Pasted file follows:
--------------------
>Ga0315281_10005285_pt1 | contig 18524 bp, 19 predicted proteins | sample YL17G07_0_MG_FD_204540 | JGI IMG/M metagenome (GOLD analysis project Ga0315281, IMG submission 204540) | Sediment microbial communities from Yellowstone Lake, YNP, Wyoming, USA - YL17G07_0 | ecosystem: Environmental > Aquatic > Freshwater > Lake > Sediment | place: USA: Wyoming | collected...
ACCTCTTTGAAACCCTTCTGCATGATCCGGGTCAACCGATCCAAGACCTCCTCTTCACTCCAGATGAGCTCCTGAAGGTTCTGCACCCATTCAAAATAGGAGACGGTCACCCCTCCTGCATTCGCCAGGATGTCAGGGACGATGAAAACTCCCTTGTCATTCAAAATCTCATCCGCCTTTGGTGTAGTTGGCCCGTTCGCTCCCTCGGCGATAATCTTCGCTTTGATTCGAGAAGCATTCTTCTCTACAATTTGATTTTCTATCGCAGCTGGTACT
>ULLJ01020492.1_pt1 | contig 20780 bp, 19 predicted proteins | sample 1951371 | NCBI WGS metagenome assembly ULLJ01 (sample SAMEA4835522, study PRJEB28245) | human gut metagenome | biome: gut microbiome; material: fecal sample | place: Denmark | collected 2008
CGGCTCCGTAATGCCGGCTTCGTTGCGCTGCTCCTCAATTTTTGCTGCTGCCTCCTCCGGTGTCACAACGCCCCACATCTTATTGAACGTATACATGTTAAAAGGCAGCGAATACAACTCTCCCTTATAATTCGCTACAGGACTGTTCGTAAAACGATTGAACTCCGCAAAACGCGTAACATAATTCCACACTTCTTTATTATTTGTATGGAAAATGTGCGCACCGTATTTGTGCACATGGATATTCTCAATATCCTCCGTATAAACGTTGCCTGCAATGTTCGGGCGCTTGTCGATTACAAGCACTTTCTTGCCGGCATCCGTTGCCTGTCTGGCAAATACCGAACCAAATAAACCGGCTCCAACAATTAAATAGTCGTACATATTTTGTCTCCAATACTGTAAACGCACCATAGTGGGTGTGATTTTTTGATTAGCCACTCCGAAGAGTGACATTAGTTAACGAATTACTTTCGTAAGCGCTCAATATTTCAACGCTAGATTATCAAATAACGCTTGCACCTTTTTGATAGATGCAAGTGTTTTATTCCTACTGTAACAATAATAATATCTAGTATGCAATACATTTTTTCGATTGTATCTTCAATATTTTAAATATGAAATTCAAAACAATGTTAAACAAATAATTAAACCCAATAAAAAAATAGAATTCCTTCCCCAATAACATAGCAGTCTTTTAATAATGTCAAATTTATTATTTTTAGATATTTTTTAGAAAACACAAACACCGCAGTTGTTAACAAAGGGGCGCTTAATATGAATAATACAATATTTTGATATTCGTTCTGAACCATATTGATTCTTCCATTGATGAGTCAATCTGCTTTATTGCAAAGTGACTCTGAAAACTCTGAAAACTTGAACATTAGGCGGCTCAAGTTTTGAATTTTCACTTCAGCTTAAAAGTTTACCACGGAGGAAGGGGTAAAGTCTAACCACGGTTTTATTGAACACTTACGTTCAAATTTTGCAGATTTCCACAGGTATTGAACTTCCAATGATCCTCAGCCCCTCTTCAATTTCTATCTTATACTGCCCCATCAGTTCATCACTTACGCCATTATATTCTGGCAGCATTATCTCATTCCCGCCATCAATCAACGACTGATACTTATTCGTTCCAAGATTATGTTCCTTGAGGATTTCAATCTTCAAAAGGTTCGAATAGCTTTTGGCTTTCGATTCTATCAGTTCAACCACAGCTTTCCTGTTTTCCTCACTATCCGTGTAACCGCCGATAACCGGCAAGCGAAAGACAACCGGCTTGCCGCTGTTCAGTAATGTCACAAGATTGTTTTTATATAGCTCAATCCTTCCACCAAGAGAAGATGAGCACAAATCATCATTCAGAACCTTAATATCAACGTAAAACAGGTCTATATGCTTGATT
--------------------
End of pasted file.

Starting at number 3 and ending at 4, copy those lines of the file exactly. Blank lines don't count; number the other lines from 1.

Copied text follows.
>ULLJ01020492.1_pt1 | contig 20780 bp, 19 predicted proteins | sample 1951371 | NCBI WGS metagenome assembly ULLJ01 (sample SAMEA4835522, study PRJEB28245) | human gut metagenome | biome: gut microbiome; material: fecal sample | place: Denmark | collected 2008
CGGCTCCGTAATGCCGGCTTCGTTGCGCTGCTCCTCAATTTTTGCTGCTGCCTCCTCCGGTGTCACAACGCCCCACATCTTATTGAACGTATACATGTTAAAAGGCAGCGAATACAACTCTCCCTTATAATTCGCTACAGGACTGTTCGTAAAACGATTGAACTCCGCAAAACGCGTAACATAATTCCACACTTCTTTATTATTTGTATGGAAAATGTGCGCACCGTATTTGTGCACATGGATATTCTCAATATCCTCCGTATAAACGTTGCCTGCAATGTTCGGGCGCTTGTCGATTACAAGCACTTTCTTGCCGGCATCCGTTGCCTGTCTGGCAAATACCGAACCAAATAAACCGGCTCCAACAATTAAATAGTCGTACATATTTTGTCTCCAATACTGTAAACGCACCATAGTGGGTGTGATTTTTTGATTAGCCACTCCGAAGAGTGACATTAGTTAACGAATTACTTTCGTAAGCGCTCAATATTTCAACGCTAGATTATCAAATAACGCTTGCACCTTTTTGATAGATGCAAGTGTTTTATTCCTACTGTAACAATAATAATATCTAGTATGCAATACATTTTTTCGATTGTATCTTCAATATTTTAAATATGAAATTCAAAACAATGTTAAACAAATAATTAAACCCAATAAAAAAATAGAATTCCTTCCCCAATAACATAGCAGTCTTTTAATAATGTCAAATTTATTATTTTTAGATATTTTTTAGAAAACACAAACACCGCAGTTGTTAACAAAGGGGCGCTTAATATGAATAATACAATATTTTGATATTCGTTCTGAACCATATTGATTCTTCCATTGATGAGTCAATCTGCTTTATTGCAAAGTGACTCTGAAAACTCTGAAAACTTGAACATTAGGCGGCTCAAGTTTTGAATTTTCACTTCAGCTTAAAAGTTTACCACGGAGGAAGGGGTAAAGTCTAACCACGGTTTTATTGAACACTTACGTTCAAATTTTGCAGATTTCCACAGGTATTGAACTTCCAATGATCCTCAGCCCCTCTTCAATTTCTATCTTATACTGCCCCATCAGTTCATCACTTACGCCATTATATTCTGGCAGCATTATCTCATTCCCGCCATCAATCAACGACTGATACTTATTCGTTCCAAGATTATGTTCCTTGAGGATTTCAATCTTCAAAAGGTTCGAATAGCTTTTGGCTTTCGATTCTATCAGTTCAACCACAGCTTTCCTGTTTTCCTCACTATCCGTGTAACCGCCGATAACCGGCAAGCGAAAGACAACCGGCTTGCCGCTGTTCAGTAATGTCACAAGATTGTTTTTATATAGCTCAATCCTTCCACCAAGAGAAGATGAGCACAAATCATCATTCAGAACCTTAATATCAACGTAAAACAGGTCTATATGCTTGATT